A few years ago my older sister and I went to a Cross Stitch convention in Sacramento. The convention center was packed with displays of cross stitching both beautiful and awesome in its complexity, as well as row after row of vendor booths selling every conceivable cross stitch item known to womankind. There were kids. There was thread. There was cloth of every sort, needles, thread organizing gadgets, lights, sewing stands – the list was endless.
So when my friend (the one who's been teaching me to knit) noted a month or two ago that there was going to be a similar convention for knitting and crocheting in Oakland, I jumped at the chance to go. And in preparation for such a convention I mulled over how long it has taken me to do the projects I've done so far, calculated out how long it might take me to finish a few more projects, based on stitch to length and width ratios and other vague measurements, and decided that this meant that I needed to buy yarn. Obviously, it was fate.
Of course, it being in Oakland, this meant we had to get an early start. I crawled out of bed with just enough time to feed the cats, take a shower, and pack a quick lunch. Then I nudged Richard awake long enough to ask him to sort through a few piles of his stuff in the garage (because the garage organization project could not move forward without it!), drove to the next town to pick up my friend, and we were off.
We got there early enough to find a perfect parking spot right in front of the convention center, and then joined a rapidly growing throng of hundreds and hundreds of woman, all wearing things they had knitted, or carting in-progress projects, or trailing balls of yarn, everywhere we turned. There was a little time before the doors opened so we found a table and joined two other women – one of whom was working on a shawl and one of who was working on a hat. We rapidly traded names and details of our respective projects (since naturally we brought our own knitting along) and when the doors opened we joined the throngs of people lining up to buy tickets to enter knitting nirvana.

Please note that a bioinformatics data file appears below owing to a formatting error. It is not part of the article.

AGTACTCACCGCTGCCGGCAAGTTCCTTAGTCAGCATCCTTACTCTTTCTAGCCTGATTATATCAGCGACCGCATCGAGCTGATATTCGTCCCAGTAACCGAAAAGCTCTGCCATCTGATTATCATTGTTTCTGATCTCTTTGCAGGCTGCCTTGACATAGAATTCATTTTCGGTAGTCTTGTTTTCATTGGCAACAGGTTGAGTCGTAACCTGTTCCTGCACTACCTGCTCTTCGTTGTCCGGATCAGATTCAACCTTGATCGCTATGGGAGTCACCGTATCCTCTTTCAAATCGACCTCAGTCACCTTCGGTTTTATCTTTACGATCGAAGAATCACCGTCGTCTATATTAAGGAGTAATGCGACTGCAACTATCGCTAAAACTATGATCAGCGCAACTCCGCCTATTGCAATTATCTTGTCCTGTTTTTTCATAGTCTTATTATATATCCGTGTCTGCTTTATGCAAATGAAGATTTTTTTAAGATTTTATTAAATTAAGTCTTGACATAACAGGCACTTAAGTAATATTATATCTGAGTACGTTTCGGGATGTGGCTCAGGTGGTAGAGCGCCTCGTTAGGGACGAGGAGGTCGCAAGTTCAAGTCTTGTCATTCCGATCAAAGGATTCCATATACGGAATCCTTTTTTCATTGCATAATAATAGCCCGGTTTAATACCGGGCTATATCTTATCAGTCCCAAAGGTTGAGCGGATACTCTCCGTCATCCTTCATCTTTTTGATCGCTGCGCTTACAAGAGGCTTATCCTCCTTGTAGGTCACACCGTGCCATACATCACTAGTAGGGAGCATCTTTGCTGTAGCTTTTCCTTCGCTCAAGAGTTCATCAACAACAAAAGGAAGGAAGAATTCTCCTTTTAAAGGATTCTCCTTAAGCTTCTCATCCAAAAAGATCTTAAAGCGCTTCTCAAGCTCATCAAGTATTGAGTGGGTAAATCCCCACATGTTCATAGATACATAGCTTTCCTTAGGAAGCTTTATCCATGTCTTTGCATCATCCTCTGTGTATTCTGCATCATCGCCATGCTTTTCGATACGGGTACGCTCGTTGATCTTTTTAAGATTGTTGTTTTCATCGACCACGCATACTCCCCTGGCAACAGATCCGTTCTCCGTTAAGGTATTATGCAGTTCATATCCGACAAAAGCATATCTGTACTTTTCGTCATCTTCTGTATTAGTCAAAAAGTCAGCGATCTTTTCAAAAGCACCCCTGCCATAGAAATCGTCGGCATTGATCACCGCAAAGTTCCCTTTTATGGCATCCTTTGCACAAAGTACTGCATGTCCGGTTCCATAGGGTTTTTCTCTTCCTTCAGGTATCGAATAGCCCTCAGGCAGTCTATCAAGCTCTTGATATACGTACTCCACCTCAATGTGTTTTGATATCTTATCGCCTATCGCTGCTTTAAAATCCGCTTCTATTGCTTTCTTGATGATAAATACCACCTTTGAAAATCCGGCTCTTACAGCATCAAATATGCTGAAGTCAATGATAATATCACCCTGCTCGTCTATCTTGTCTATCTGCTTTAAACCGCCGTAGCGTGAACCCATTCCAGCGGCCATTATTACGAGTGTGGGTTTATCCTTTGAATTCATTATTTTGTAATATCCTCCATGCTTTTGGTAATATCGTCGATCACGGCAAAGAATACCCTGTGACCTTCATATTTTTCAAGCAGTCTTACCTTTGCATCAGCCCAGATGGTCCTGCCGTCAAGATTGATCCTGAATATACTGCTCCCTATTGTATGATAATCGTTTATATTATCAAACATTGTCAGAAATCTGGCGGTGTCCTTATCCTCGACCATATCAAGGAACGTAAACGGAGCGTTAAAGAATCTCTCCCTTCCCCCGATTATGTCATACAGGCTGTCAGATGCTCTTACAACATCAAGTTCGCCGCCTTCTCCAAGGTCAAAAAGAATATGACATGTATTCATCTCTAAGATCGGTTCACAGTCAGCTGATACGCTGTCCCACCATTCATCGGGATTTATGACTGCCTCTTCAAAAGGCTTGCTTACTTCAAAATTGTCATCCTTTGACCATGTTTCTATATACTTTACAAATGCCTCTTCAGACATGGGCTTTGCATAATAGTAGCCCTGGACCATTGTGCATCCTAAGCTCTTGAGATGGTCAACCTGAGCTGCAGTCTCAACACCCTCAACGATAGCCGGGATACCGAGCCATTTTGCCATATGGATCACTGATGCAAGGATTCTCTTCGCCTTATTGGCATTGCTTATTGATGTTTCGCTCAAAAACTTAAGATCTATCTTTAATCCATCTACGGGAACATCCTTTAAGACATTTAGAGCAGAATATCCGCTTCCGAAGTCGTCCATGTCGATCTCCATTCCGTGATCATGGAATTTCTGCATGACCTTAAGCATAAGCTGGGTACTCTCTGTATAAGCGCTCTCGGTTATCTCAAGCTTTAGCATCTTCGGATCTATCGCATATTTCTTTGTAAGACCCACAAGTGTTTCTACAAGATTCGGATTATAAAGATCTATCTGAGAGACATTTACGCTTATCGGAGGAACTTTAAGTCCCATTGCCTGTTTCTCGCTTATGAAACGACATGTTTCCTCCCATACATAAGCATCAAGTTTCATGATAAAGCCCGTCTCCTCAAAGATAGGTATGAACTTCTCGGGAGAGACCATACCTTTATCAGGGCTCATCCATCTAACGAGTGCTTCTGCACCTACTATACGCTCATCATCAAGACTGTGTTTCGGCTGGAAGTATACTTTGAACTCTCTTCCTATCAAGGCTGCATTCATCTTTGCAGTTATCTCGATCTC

I could have spent so much money at this convention. It takes an incredible amount of willpower to walk into this kind of thing and not purchase anything. The fact that I had specific projects to find yarn for was my only saving grace. We wandered up and down the aisles and I fingered dozens and dozens of skeins. There are more varieties of wool available than I had ever known existed, and they come in any color imaginable. There were tables crammed with pattern books or heaped with skeins of yarn in wool and cotton and hemp and any other fiber that could conceivably be spun into yarn, including hair of dog. There were hand carved knitting needles and spinning implements for those who like to start from scratch, and entire displays of specially dyed yarn that knits into intricately patterned socks with nothing more than a simple garter stitch. We spent the first few hours blissfully wandering from booth to booth, daydreaming of having the time and money and wrist strength to not only afford all the yarn we wanted, but to somehow manage to make all the projects we'd have to make to justify the yarn expense.
I did manage to find the yarn for my next three projects, diving excitedly into an untidy heap of alpaca wool to find just the right shades of brown, and then sorting through pile after pile of an entire rainbow of others to find pale green that melts into a watery greenish blue just for variety, and a purple that is more blue than red. I also succumbed to a particularly gorgeous skein of hand-dyed variegated pale purple that included enough yardage for me to make several things – as soon as I can figure out just what I should use it for – just because I could not resist. After all, the other yarn purchases aren't really for me, so I decided I was allowed to get something for myself too.
It is hard, now, to have all this yarn. I want to start one of the next projects immediately, if only to work with something far more vibrant and fresh than the dark olive green I chose for the sweater I'm working on. But I am trying to be firm with myself. Only one project at a time. Once this one is done then I can have the delicious joy of trying to decide which one to start next.